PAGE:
The ‘Three Kings’ Go Home Until Next Christmas, 2017

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EVERYONE’S GENERALLY SAD AT THE SEASON’S ENDING — With all of the church, office and home Christmas Dinners and Parties now over, the official ending of the holiday season comes at Epiphany, when the Three Kings paid their respects by baring gifts for the Christ Child in Bethlehem, having followed the new, brighter star from distant kingdoms to the modest Israeli birthplace. Like in many Christian traditions, this past Sunday — Epiphany — found many youngsters, like Keeley McWhirter, clutching one of the Magi figurines and helping to take down the holy season’s other festive decorations in order to store them for next Yuletide. This task was followed by a tasty sandwich and soup luncheon, managed by Mrs. Anna Jean Rogucki, at Good Shepherd Catholic Church on Mineral Road in Glenville. Although the Christ Child’s manger scene and Christmas tree decorations may now be in storage everywhere, His spirit of faith, hope and love lives on throughout the year, especially in the hearts of His Christian followers. Happy New Year in this Year of Our Lord, 2017. (Staff photo by Dave Corcoran, Sr.) 

Sen. Romano talks money

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The fiscal crisis hasn’t happened yet, but the State Legislature is looking at a $400-to-$500 million shortfall in this next 2018 fiscal year,” State Senator Mike Romano (D-12th Senatorial District of Gilmer-Harrison-Braxton-Lewis) states to this newspaper.

Senator Romano indicated that he made his remarks to the Harrison County Association of Mayors at their annual Legislative Roundtable last week.

To help solve this nagging financial problem wrought by the state’s oil, gas and coal severance tax revenue decline, he suggests increasing the historical tax credits for small businesses. With these tax credits, the initiative will promote more entrepreneurs to buy empty downtown storefronts throughout the region, to renovate them and to establish tax paying small businesses in them. “If we can help these cities to deal with this store vacancy problem, that will be good,” he affirms.

In addition, there’s an effort afoot to require businesses to carry flood and business building owners’ insurance, so that in the cases of disasters, the state’s Rainy Day Fund will not have to be raided so often and as much. “I’m not sure about that idea,” he said, noting it would hurt the very same small businesses that the Historic Tax Credit would be helping.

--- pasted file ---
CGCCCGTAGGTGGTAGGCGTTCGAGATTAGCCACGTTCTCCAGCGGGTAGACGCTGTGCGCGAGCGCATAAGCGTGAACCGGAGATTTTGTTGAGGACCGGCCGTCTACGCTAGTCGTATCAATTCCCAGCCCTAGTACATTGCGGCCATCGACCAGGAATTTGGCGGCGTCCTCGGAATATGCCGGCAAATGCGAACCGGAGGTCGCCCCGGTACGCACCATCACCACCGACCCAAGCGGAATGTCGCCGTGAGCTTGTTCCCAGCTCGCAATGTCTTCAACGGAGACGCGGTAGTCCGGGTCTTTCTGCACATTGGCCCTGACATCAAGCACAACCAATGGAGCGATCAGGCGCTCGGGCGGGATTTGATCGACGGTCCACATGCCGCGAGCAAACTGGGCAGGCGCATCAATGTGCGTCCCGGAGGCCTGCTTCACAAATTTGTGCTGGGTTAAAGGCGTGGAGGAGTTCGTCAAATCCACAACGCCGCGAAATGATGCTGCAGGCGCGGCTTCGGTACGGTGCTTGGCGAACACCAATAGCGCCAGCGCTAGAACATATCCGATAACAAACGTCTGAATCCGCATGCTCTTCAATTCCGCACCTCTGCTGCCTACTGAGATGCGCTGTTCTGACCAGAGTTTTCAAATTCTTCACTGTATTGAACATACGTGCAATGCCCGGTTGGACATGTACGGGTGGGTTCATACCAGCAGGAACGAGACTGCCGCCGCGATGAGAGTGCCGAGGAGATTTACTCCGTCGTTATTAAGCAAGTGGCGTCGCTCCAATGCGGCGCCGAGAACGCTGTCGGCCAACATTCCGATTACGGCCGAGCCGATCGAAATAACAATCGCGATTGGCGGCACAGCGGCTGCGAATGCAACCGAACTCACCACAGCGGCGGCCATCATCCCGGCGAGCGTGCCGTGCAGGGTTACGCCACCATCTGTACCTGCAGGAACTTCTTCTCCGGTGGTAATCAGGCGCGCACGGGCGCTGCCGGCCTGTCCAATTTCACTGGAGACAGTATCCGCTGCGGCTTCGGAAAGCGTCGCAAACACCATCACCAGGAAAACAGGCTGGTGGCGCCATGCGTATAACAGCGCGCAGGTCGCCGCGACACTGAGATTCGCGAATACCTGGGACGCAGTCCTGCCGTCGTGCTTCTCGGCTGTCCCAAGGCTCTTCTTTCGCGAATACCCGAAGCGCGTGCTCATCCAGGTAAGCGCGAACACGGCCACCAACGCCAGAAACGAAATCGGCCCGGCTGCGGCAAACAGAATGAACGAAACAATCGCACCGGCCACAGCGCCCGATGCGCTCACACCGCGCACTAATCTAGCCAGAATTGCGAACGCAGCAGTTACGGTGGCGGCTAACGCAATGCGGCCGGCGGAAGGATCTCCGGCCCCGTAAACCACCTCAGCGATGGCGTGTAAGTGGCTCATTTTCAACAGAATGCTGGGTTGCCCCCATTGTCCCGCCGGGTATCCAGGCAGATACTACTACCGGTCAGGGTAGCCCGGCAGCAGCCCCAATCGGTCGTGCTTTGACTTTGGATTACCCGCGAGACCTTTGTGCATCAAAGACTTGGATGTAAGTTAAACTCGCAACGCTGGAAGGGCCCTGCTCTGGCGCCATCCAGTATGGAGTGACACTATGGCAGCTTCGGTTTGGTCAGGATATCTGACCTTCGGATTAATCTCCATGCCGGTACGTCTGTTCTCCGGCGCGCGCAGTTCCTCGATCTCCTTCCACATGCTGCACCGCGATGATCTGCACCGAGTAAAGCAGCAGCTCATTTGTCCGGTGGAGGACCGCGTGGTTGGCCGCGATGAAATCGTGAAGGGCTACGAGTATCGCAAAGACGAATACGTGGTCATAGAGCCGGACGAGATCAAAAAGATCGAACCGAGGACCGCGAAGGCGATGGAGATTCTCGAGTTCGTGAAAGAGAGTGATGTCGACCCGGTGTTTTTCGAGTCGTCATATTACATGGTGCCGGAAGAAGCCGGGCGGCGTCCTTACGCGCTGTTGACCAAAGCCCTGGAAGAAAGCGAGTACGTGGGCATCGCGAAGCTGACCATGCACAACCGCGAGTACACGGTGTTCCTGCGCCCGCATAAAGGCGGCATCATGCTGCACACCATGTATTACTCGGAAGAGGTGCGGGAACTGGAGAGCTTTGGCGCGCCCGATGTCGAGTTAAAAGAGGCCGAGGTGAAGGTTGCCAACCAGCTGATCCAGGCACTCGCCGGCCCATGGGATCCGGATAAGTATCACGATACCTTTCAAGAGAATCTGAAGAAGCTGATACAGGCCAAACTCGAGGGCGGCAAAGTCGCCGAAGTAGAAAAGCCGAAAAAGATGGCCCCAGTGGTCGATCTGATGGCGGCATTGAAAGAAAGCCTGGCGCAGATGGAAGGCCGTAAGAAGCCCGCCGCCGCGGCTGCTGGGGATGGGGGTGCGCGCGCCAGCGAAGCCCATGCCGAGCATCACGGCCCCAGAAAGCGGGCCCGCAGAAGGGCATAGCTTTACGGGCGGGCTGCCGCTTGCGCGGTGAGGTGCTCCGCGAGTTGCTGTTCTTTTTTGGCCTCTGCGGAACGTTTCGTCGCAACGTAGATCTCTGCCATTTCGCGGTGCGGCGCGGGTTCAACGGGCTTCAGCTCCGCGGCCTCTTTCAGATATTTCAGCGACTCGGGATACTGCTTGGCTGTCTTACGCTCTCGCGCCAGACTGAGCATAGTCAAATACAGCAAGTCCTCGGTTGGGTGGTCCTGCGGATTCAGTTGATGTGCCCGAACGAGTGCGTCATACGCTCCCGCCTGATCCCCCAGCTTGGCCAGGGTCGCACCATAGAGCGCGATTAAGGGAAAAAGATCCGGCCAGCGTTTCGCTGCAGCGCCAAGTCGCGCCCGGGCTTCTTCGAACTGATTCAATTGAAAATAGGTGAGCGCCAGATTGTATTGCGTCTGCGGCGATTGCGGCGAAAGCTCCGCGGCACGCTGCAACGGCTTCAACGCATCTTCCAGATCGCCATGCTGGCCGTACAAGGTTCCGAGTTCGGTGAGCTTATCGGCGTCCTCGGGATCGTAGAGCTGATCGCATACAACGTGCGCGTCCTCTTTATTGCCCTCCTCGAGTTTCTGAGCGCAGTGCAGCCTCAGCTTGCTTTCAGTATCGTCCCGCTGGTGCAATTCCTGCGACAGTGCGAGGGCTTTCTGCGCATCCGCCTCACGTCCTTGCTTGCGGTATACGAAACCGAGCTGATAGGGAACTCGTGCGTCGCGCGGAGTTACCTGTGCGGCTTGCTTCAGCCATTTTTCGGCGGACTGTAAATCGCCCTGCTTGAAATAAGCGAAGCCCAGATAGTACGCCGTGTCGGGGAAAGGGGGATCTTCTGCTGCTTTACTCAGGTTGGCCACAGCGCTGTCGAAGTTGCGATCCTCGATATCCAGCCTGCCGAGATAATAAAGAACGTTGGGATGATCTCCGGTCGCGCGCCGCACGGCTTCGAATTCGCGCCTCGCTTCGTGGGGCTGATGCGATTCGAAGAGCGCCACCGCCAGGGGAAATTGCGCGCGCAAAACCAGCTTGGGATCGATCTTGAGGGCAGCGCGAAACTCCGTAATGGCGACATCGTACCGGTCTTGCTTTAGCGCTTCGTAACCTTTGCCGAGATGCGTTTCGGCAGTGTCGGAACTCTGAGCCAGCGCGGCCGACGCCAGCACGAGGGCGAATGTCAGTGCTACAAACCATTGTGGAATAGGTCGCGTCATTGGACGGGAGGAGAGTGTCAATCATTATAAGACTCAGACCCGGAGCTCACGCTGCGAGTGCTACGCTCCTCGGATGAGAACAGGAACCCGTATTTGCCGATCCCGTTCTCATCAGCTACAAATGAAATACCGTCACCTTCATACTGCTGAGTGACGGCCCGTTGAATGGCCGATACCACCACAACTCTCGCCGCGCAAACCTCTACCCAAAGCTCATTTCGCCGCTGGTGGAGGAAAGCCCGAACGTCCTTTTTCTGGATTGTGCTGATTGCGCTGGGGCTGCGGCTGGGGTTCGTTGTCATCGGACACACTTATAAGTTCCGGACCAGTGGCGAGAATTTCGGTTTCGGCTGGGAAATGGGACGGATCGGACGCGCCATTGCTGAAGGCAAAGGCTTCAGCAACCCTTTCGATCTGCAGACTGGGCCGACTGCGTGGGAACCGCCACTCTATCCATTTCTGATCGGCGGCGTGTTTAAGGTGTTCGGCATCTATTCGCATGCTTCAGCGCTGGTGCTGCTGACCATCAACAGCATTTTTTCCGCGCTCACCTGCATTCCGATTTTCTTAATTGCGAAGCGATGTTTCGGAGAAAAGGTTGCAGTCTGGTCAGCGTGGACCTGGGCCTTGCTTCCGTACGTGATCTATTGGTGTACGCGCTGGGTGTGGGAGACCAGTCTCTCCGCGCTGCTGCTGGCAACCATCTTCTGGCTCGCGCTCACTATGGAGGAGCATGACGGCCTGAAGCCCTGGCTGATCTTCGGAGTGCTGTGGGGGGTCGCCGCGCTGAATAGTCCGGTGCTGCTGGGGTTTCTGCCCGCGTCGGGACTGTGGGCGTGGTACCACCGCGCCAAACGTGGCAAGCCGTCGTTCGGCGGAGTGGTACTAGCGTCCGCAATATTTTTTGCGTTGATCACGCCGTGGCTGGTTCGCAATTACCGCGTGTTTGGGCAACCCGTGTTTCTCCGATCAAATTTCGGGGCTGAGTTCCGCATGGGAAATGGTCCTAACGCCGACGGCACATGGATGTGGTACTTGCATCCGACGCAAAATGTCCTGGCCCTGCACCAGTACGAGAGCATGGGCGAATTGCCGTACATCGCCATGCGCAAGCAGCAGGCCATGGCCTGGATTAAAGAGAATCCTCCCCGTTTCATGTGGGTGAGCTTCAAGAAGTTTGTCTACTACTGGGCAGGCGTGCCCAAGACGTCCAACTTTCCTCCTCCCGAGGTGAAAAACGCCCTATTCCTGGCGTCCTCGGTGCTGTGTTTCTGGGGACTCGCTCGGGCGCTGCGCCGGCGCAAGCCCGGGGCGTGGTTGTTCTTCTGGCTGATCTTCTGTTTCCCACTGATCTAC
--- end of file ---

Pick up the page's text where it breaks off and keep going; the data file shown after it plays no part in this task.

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Dr. Bill Simmons looks to new education challenges

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A lifelong Gilmer County educator resigned from the local Board of Education as of January 1, 2017.

Dr. William K. Simmons made the announcement on Monday.

A Board member starting in 2006 — as president for most of those years — he oversaw the planning, construction and grand openings of two new elementary schools, Gilmer in Glenville and Leading Creek at Linn, as well as other educational and physical plant improvements. “In working with my other fellow board members, we’ve accomplished much,” he remarks with a feeling of satisfaction.

In the future, however, he advises, “It’s up to the parents to get active in their schools to ensure that their children are receiving the best education possible.”

He also assures the general public that his intention to resign has been planned for some time. “I informed the board back in July, 2016 that I wanted step down and to retire from the body,” he outlines. Then, tragedy struck his family in an auto accident. Later, in September, his wife of many years passed on from a variety of complications. Before she passed, Delores asked Dr. Simmons, “What will you do after I’m gone? I want you to carry on and do something that your heart wants you to do.”

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